Tag Archives: art

Your Spark | Aspire to inspire, express that glint inside you, and fire up the world. | HartHaiku.com

Your Spark | Light a fire

Your spark lives at the core of you. It’s your passion for life, love, and all that good stuff. But sometimes the tedium of life can dim our sparks. We get mired in the humdrum existence of “the grind”, working to make a living, paying the bills, all those responsibilities of “earth life” that can weigh down our souls. And our flame burns low.

Look inside yourself. There is at least one thing you’re really good at. You didn’t really have to learn it; you were just immediately good at it when you tried it. And, it makes your heart happy when you do that thing, whether it be cooking, singing, playing an instrument, building something from wood, painting, and on and on it goes. There are a million things you might be good at and that make your heart sing when you do them.

And here’s the thing. You know that joy that you feel when you do them? It vibrates outward and brings great joy to others. It also tends to fire people up and inspire them, so they do the same. And that’s our purpose. That’s the thing we each came here to do, to express those special things we each carry inside of us, and to create, color, enrich, uplift, energize, harmonize, beautify.

So sing your song, paint your picture, play your guitar, cook your food, build your furniture. And if your purpose also becomes your work (that thing you do to make money), so much the better for you. You are then truly blessed. But until then, just create and play. Make your heart and the world happy. Those things you love to contribute, and the people in your life, are what give life meaning.


Photo courtesy Brett Sayles, Pexels

Your Spark | Light a fire © Susan L Hart 2019 | Hart Haiku


Water Nymph | Lily you enchant, Monet muse immortalized, etrancing the world. | HartHaiku.com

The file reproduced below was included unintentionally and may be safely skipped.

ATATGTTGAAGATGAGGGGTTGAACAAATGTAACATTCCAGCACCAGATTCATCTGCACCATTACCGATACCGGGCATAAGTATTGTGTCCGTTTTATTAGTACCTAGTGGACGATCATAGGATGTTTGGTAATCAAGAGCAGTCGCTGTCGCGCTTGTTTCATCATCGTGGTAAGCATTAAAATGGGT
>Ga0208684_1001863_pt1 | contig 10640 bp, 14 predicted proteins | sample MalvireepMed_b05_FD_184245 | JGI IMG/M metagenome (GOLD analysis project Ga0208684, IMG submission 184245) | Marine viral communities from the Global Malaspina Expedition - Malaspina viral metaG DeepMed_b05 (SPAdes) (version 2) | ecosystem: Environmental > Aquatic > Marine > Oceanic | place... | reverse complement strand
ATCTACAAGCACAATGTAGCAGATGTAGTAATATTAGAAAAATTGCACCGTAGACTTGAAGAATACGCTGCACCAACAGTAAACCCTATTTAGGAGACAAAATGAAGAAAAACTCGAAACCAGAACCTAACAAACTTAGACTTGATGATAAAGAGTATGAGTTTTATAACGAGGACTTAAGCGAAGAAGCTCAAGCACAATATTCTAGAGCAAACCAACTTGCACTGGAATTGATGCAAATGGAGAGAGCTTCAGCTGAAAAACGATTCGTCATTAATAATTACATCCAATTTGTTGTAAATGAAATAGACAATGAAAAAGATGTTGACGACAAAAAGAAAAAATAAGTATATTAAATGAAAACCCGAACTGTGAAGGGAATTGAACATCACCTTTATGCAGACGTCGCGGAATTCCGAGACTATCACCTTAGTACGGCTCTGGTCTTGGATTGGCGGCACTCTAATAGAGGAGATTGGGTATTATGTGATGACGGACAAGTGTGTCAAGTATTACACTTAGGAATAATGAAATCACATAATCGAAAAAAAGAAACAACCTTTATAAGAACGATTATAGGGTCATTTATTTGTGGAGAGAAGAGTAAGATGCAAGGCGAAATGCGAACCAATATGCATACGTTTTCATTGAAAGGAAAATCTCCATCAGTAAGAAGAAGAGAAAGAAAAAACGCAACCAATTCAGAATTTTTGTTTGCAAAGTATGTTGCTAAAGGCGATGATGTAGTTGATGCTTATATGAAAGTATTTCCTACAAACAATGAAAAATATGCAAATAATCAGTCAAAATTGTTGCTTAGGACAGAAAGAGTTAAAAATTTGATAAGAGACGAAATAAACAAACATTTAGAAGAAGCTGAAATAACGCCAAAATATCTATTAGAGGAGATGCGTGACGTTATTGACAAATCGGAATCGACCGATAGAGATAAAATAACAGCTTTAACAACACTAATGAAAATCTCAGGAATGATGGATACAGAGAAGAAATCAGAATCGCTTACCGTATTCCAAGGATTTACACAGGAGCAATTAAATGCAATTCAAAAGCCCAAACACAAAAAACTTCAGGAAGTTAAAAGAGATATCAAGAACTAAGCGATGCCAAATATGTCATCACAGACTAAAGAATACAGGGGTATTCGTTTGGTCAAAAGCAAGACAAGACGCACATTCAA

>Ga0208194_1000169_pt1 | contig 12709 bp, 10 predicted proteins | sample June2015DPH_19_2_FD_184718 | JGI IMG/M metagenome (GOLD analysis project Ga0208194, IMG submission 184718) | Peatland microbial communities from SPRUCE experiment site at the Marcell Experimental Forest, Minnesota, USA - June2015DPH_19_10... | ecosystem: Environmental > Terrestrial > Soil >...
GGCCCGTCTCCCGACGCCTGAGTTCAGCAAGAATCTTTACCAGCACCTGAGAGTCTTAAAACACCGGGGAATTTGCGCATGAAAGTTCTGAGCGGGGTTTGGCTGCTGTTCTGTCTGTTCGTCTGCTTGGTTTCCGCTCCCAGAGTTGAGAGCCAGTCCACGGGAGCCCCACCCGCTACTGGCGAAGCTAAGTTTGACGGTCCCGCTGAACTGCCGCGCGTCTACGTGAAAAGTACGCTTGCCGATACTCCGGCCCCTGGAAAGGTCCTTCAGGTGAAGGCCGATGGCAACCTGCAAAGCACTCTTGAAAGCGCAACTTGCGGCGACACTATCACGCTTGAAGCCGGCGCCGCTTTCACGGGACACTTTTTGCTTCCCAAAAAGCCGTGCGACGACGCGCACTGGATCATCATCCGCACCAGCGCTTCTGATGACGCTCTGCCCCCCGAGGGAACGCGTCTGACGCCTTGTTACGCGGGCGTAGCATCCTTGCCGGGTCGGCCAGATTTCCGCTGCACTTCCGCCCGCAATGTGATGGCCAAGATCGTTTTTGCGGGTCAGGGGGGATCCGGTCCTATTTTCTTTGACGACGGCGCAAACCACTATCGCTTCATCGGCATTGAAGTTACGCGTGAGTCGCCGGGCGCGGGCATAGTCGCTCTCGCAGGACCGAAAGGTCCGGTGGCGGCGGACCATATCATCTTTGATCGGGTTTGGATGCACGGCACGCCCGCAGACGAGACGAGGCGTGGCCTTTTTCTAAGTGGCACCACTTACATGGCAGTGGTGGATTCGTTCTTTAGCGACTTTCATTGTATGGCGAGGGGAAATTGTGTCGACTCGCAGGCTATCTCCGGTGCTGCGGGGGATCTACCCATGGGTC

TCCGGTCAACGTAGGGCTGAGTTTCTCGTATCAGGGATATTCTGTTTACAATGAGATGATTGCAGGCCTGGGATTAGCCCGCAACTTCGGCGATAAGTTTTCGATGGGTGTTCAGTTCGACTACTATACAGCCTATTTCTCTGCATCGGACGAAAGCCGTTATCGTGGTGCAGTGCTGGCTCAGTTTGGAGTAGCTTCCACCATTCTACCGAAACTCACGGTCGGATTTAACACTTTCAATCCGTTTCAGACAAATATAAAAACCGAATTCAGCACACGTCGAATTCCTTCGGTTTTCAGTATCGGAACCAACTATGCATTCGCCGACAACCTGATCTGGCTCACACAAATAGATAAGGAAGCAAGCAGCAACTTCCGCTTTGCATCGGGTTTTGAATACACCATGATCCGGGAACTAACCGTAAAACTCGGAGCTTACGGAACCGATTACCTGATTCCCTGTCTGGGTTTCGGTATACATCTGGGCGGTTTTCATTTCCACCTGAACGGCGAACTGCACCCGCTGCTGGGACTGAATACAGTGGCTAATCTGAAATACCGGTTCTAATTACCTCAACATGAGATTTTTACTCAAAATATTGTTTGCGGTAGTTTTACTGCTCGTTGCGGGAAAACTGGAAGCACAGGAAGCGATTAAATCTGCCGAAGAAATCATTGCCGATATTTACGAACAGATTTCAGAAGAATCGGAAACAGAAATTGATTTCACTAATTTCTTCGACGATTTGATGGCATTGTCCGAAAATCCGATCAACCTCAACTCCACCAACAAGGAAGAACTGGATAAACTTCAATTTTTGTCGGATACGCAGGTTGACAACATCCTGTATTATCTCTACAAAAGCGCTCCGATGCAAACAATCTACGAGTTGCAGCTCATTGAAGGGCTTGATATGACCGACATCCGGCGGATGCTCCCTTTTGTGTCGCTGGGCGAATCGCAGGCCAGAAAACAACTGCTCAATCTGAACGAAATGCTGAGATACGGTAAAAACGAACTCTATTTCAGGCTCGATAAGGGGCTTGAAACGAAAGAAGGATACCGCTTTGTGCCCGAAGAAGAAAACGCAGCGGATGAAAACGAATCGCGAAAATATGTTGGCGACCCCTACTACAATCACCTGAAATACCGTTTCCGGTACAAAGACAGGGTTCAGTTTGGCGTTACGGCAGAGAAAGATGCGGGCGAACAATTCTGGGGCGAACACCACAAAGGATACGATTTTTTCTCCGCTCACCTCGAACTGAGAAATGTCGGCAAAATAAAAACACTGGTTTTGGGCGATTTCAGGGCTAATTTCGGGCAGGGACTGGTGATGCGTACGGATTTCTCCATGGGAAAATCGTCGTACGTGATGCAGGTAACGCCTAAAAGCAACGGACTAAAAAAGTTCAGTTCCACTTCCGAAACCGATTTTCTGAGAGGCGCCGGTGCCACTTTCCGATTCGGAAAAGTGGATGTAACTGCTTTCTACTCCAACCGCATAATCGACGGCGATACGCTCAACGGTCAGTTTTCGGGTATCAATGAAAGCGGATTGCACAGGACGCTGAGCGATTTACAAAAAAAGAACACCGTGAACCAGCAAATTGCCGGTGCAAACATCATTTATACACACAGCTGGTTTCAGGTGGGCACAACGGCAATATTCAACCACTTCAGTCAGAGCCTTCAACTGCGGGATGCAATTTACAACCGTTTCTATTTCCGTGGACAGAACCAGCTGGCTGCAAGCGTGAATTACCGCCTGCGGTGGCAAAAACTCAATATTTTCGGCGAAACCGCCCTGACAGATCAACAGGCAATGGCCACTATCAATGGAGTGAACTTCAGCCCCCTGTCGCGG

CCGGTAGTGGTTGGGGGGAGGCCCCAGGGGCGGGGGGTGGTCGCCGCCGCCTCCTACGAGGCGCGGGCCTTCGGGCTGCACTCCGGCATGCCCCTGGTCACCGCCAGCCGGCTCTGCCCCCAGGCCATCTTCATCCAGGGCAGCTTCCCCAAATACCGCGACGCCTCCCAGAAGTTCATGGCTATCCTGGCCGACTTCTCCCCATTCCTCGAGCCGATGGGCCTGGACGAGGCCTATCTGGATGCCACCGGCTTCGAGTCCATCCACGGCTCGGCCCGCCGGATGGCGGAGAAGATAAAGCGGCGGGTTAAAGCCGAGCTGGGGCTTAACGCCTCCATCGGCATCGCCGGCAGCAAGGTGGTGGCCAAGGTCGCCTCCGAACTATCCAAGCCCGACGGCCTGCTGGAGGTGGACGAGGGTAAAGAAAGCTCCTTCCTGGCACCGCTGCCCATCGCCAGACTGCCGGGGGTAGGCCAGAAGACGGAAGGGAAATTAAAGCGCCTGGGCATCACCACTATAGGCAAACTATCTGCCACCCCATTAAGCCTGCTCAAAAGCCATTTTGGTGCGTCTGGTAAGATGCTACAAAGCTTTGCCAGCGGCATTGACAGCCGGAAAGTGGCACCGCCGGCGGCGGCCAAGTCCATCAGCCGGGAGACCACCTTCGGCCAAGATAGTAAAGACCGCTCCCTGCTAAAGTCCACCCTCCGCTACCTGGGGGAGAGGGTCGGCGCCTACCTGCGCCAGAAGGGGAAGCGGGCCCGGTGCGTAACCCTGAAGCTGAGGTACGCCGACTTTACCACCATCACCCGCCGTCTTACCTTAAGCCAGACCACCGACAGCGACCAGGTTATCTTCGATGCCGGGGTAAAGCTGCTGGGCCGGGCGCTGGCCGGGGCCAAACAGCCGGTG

Water Nymph | Monet’s Muse

Many great masters in art history had their muses, their sources of inspiration. For a male artist this often meant a particular woman; Picasso collected a veritable harem. For Monet, his greatest muse was not a woman at all, but rather a beautiful flower. “Her” name was Lily.

Water Lily, to be specific. The scientific name for water lily is “Nymphaea”, derived from from the Greek word numphé, meaning nymph, which takes its name from the Classical myth that attributes the birth of the flower to a nymph who was dying of love for Hercules. Monet’s sprite muse resided in the extensive Japanese-inspired water gardens he created on his property in Giverny, France.

During the last 30 years of his 86-year-life, Lily became Monet’s burning obsession. He painted almost 300 works of his beautiful muse, over 30 being very large format, immortalizing “her” beauty for all time for the world to love. And we do.


Inspirational Quote:

The crowning glory of the water lily collection may be the 8 monumental canvases that reside at the The Musée de l’Orangerie. Quote from the The Musée de l’Orangerie website:

The Musée de l’Orangerie  houses 8 of the great Nymphéas [Water Lilies] compositions by Monet created from various panels assembled side by side. These compositions are all the same height (1,97m) but differ in length so that they could be hung across the curved walls of two egg-shaped rooms. The artist left nothing to chance with this set of paintings that he had long pondered over and that were displayed according to his wishes in conjunction with the architect Camille Lefèvre and with the help of Clemenceau. He planned out the forms, volumes, positioning, rhythm and the spaces between the various panels, the unguided experience of the visitor through several entrances to the room, the daylight coming in from above that floods the space when the sun is out or which is more discreet when the sun is masked by clouds, thus making the paintings resonate according to the weather..

…Thus, the representation of a continuum in time and space is materialized. In an equally suggestive way, the elliptical shape of the rooms draws out the mathematical symbol for infinity… More here.

You’ll find a mini virtual look at the l’Orangerie gallery collection here.

Water Nymph | Monet’s Muse © Susan L Hart 2019 | Hart Haiku


Artful Soul 2 | Saucy sunflowers, bright golden faces laughing, bound for Monet fame. | HartHaiku.com

Artful Soul 2 | Monet

Monet v.s. Van Gogh. Is it a competition? Paul Gauguin, one of their (also famous) peers thought so. The quote below is from The Met Museum website:

In November 1888, Van Gogh wrote: “Gauguin was telling me the other day – that he’d seen a painting by Claude Monet of sunflowers in a large Japanese vase, very fine. But, he likes mine better. I’m not of that opinion.”

Critics had earlier praised the “brio and daring” of Monet’s technique when he showed this still life, depicting sunflowers that grew along the pathway to his garden at Vétheuil, at the 1882 Impressionist exhibition. 

For me, there is no competition. I find them both beautiful and interesting for different reasons. Monet’s sunflowers are softly idyllic and otherworldly, Van Gogh’s are harder edged, quirky, and less refined.